Roads Settlers in United States in the 17th Century
- George Roads, who landed in Virginia in 1623 
- Christopher Roads, who arrived in Virginia in 1638 
- Catherine Roads, who landed in Maryland in 1658 
- John Roads, who landed in Maryland in 1663 
Roads Settlers in United States in the 18th Century
- Thomas Roads, who arrived in Virginia in 1702 
Roads migration to Canada +
Some of the first settlers of this family name were:
Roads Settlers in Canada in the 18th Century
- Henry Roads, who arrived in Halifax, Nova Scotia in 1778
Roads migration to Australia +
Emigration to Australia
followed the First Fleets
of convicts, tradespeople and early settlers. Early immigrants include:
Roads Settlers in Australia in the 19th Century
- Thomas Roads, aged 37, a carpenter, who arrived in South Australia in 1849 aboard the ship "Trafalgar" 
- Richard Roads, who arrived in Adelaide, Australia aboard the ship "Trafalgar" in 1849 
Contemporary Notables of the name Roads (post 1700) +
- Samuel Roads Jr., American Democratic Party politician, Candidate for U.S. Representative from Massachusetts 6th District, 1902 
- John F. Roads (1806-1890), American politician, Postmaster at Hamburg, Pennsylvania, 1851-53 
- Mrs. C. F. Roads, American Republican politician, Alternate Delegate to Republican National Convention from Massachusetts, 1952 
- Hardin Roads Harmer (1899-1963), American Republican politician, Member of West Virginia Republican State Executive Committee, 1940-44; Member of West Virginia State Senate 13th District, 1943-48; resigned 1948 
- Roads Veale, American Republican politician, Delegate to Republican National Convention from California, 1972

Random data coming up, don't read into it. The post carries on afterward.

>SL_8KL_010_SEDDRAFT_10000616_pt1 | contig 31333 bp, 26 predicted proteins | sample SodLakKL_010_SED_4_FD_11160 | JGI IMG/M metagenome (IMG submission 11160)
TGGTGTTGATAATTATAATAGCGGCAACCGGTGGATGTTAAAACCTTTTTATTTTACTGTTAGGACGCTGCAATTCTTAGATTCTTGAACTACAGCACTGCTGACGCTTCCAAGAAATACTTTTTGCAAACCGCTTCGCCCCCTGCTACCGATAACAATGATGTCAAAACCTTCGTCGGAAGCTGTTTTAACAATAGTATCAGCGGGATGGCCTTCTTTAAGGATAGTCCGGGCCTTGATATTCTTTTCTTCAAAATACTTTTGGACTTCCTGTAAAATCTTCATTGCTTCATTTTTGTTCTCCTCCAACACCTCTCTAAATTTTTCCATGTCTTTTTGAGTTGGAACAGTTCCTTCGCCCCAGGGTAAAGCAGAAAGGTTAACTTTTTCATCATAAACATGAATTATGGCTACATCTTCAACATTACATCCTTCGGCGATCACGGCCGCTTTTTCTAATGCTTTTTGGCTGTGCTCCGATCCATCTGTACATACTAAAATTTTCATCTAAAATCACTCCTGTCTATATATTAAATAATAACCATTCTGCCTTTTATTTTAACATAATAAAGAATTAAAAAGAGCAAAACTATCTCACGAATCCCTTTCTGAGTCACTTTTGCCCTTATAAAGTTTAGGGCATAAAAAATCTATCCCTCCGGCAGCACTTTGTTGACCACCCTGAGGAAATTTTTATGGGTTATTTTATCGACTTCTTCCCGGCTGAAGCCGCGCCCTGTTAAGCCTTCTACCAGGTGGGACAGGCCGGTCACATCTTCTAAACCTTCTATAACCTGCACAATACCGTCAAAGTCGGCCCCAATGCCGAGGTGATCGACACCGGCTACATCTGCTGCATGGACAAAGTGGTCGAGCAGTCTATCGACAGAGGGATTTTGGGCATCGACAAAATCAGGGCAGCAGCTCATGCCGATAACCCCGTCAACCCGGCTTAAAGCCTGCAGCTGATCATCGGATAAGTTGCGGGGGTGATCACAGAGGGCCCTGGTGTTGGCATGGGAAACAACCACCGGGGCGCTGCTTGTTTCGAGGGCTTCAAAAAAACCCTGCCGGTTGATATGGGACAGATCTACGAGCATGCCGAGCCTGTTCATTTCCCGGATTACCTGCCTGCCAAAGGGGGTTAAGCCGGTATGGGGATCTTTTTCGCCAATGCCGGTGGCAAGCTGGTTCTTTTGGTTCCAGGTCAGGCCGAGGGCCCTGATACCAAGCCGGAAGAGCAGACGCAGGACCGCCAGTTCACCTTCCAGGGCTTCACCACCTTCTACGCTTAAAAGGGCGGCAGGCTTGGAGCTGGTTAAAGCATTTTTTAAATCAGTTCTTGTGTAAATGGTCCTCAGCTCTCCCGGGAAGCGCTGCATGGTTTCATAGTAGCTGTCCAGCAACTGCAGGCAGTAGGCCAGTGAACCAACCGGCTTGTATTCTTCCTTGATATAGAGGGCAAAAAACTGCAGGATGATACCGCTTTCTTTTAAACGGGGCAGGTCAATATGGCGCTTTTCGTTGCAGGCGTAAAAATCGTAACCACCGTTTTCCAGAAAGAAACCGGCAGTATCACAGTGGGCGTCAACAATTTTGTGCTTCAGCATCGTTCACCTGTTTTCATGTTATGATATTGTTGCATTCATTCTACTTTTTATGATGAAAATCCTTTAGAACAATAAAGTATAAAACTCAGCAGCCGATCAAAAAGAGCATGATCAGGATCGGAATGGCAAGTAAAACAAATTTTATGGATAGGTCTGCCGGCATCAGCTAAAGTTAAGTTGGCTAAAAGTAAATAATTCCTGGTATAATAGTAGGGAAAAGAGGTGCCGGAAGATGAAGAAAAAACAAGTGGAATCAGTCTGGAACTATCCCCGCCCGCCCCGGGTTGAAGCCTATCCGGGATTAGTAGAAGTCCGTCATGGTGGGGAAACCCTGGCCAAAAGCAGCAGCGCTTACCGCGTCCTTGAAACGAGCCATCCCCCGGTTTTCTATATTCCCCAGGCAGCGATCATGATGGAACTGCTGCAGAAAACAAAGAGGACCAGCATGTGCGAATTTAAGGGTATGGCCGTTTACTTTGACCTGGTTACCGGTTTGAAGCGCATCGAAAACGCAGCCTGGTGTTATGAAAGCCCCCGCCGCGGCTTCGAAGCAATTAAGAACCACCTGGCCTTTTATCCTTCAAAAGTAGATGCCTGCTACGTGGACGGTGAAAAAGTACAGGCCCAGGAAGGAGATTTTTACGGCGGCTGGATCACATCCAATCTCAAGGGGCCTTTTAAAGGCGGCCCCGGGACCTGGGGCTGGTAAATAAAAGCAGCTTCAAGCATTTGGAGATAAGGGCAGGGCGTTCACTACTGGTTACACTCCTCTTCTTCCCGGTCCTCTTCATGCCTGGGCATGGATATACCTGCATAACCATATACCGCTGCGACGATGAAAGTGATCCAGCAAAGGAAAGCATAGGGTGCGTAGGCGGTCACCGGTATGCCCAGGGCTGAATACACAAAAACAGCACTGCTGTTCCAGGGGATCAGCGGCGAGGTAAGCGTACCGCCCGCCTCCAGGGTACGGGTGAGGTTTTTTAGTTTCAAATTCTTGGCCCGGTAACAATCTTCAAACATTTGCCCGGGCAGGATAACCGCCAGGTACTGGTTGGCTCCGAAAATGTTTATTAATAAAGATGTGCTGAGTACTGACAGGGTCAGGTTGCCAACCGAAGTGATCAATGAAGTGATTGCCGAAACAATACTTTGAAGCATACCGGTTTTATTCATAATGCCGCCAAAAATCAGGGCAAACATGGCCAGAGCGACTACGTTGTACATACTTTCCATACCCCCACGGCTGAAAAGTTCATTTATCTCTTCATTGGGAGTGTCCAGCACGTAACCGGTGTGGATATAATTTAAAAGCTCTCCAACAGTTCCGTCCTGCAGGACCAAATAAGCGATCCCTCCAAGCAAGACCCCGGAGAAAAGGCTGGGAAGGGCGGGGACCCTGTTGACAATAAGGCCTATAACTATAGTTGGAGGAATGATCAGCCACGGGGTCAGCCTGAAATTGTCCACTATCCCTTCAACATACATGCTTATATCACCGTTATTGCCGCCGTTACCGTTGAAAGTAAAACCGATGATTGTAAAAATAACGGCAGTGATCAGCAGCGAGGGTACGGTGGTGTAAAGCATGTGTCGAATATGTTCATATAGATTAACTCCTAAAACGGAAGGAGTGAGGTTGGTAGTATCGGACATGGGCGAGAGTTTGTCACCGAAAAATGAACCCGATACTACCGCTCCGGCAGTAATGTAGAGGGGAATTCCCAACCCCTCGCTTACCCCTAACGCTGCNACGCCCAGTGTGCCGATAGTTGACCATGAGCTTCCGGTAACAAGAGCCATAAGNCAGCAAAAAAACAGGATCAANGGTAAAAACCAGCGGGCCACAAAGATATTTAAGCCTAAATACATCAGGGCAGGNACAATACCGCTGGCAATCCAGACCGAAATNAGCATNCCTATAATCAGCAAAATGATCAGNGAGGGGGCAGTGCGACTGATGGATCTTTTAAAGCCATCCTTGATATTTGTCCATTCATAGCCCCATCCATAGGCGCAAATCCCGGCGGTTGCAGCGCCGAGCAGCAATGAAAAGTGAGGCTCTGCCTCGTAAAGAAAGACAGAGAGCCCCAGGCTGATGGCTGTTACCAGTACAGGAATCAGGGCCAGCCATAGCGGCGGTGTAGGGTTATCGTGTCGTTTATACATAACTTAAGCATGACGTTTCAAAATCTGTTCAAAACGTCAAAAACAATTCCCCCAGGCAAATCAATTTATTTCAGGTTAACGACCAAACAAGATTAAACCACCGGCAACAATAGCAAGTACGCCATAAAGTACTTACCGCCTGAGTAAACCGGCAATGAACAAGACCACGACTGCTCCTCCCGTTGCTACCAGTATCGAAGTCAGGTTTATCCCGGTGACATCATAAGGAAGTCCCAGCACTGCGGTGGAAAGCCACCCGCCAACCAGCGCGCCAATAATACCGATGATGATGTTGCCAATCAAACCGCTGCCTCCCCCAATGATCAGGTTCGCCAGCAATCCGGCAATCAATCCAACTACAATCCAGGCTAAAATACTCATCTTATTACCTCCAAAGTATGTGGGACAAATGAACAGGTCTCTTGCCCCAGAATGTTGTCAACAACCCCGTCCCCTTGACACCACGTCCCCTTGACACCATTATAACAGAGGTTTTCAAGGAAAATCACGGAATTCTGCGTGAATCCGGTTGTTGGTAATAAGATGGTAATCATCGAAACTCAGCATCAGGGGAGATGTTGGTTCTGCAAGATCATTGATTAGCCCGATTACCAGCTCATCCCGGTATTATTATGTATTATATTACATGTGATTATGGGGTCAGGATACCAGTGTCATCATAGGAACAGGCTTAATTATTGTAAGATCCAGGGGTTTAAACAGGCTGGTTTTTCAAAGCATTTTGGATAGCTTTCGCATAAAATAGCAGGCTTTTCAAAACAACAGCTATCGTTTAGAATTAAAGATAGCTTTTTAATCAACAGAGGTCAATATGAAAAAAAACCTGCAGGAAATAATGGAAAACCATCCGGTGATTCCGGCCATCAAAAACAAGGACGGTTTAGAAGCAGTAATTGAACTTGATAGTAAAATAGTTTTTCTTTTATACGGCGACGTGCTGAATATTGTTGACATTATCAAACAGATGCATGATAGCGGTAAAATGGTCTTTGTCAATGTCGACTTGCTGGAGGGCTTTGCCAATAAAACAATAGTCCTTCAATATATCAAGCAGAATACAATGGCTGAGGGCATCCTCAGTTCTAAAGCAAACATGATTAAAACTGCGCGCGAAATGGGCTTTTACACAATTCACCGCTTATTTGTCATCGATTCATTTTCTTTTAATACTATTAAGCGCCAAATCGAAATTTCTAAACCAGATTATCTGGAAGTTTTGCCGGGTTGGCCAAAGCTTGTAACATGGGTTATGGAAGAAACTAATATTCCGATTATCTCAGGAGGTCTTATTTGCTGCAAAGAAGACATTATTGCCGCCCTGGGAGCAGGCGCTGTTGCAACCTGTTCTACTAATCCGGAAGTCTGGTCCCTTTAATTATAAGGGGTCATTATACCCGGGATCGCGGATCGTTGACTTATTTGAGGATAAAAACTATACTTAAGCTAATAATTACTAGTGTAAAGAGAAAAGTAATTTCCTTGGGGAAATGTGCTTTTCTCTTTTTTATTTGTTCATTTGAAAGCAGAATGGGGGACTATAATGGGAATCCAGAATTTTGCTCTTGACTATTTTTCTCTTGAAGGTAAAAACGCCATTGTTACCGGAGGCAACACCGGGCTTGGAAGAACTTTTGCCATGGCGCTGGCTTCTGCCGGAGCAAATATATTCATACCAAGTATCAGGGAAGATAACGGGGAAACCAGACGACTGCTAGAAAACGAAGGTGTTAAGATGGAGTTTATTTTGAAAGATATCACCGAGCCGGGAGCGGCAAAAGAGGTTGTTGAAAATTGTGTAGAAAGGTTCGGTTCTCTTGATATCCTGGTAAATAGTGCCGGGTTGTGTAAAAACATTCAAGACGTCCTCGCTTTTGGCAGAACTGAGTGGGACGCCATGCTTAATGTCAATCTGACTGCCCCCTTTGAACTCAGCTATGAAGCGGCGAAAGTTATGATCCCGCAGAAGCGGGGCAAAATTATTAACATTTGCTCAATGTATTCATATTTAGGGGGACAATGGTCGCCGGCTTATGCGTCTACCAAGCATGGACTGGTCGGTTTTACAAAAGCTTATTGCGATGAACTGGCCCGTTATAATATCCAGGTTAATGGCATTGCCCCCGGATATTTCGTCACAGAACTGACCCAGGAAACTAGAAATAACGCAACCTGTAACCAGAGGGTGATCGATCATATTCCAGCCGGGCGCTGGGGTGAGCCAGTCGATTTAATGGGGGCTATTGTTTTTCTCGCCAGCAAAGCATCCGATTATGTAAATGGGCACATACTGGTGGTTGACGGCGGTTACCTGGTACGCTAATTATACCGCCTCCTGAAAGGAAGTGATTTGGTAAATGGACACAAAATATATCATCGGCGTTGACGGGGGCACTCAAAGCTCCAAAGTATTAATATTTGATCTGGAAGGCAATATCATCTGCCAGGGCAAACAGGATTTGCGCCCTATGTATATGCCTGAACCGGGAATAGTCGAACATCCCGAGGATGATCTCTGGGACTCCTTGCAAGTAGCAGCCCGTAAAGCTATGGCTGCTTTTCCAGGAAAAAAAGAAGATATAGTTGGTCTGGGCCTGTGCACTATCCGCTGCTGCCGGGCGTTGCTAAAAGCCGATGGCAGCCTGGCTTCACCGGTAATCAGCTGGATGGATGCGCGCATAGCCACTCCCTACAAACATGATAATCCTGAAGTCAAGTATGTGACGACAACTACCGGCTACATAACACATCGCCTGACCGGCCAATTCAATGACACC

Related Stories +
The Roads Motto +
The motto was originally a war cry or slogan. Mottoes first began to be shown with arms in the 14th and 15th centuries, but were not in general use until the 17th century. Thus the oldest coats of arms generally do not include a motto. Mottoes seldom form part of the grant of arms: Under most heraldic authorities, a motto is an optional component of the coat of arms, and can be added to or changed at will; many families have chosen not to display a motto.
Motto: Robor meum Deus
Motto Translation: Strength through God.
- ^ Guppy, Henry Brougham, Homes of Family Names in Great Britain. 1890. Print.
- ^ Reaney, P.H and R.M. Wilson, A Dictionary of English Surnames. London: Routledge, 1991. Print. (ISBN 0-415-05737-X)
- ^ Hanks Patricia, Flavia Hodges, Mills A.D., Room Adrian, The Oxford Names Companion. Oxford: Oxford University Press, 2002. Print. (ISBN 0-19-860561-7)
- ^ Hanks, Patricia and Flavia Hodges, A Dictionary of Surnames. Oxford: Oxford University Press, 1988. Print. (ISBN 0-19-211592-8)
- ^ Lower, Mark Anthony, Patronymica Britannica, A Dictionary of Family Names of the United Kingdom. London: John Russel Smith, 1860. Print.
- ^ Bardsley, C.W, A Dictionary of English and Welsh Surnames: With Special American Instances. Wiltshire: Heraldry Today, 1901. Print. (ISBN 0-900455-44-6)
- ^ Smith, George (ed), Dictionary of National Biography. London: Smith, Elder & Co., 1885-1900. Print
- ^ Filby, P. William, Meyer, Mary K., Passenger and immigration lists index : a guide to published arrival records of about 500,000 passengers who came to the United States and Canada in the seventeenth, eighteenth, and nineteenth centuries. 1982-1985 Cumulated Supplements in Four Volumes Detroit, Mich. : Gale Research Co., 1985, Print (ISBN 0-8103-1795-8)
- ^ State Records of South Australia. (Retrieved 2010, November 5) The TRAFALGAR 1849. Retrieved from http://www.slsa.sa.gov.au/BSA/1849Trafalgar.htm
- ^ The Political Graveyard: Alphabetical Name Index. (Retrieved 2015, October 19) . Retrieved from http://politicalgraveyard.com/alpha/index.html
- ^ The Political Graveyard: Alphabetical Name Index. (Retrieved 2015, October 8) . Retrieved from http://politicalgraveyard.com/alpha/index.html
- ^ The Political Graveyard: Alphabetical Name Index. (Retrieved 2015, November 24) . Retrieved from http://politicalgraveyard.com/alpha/index.html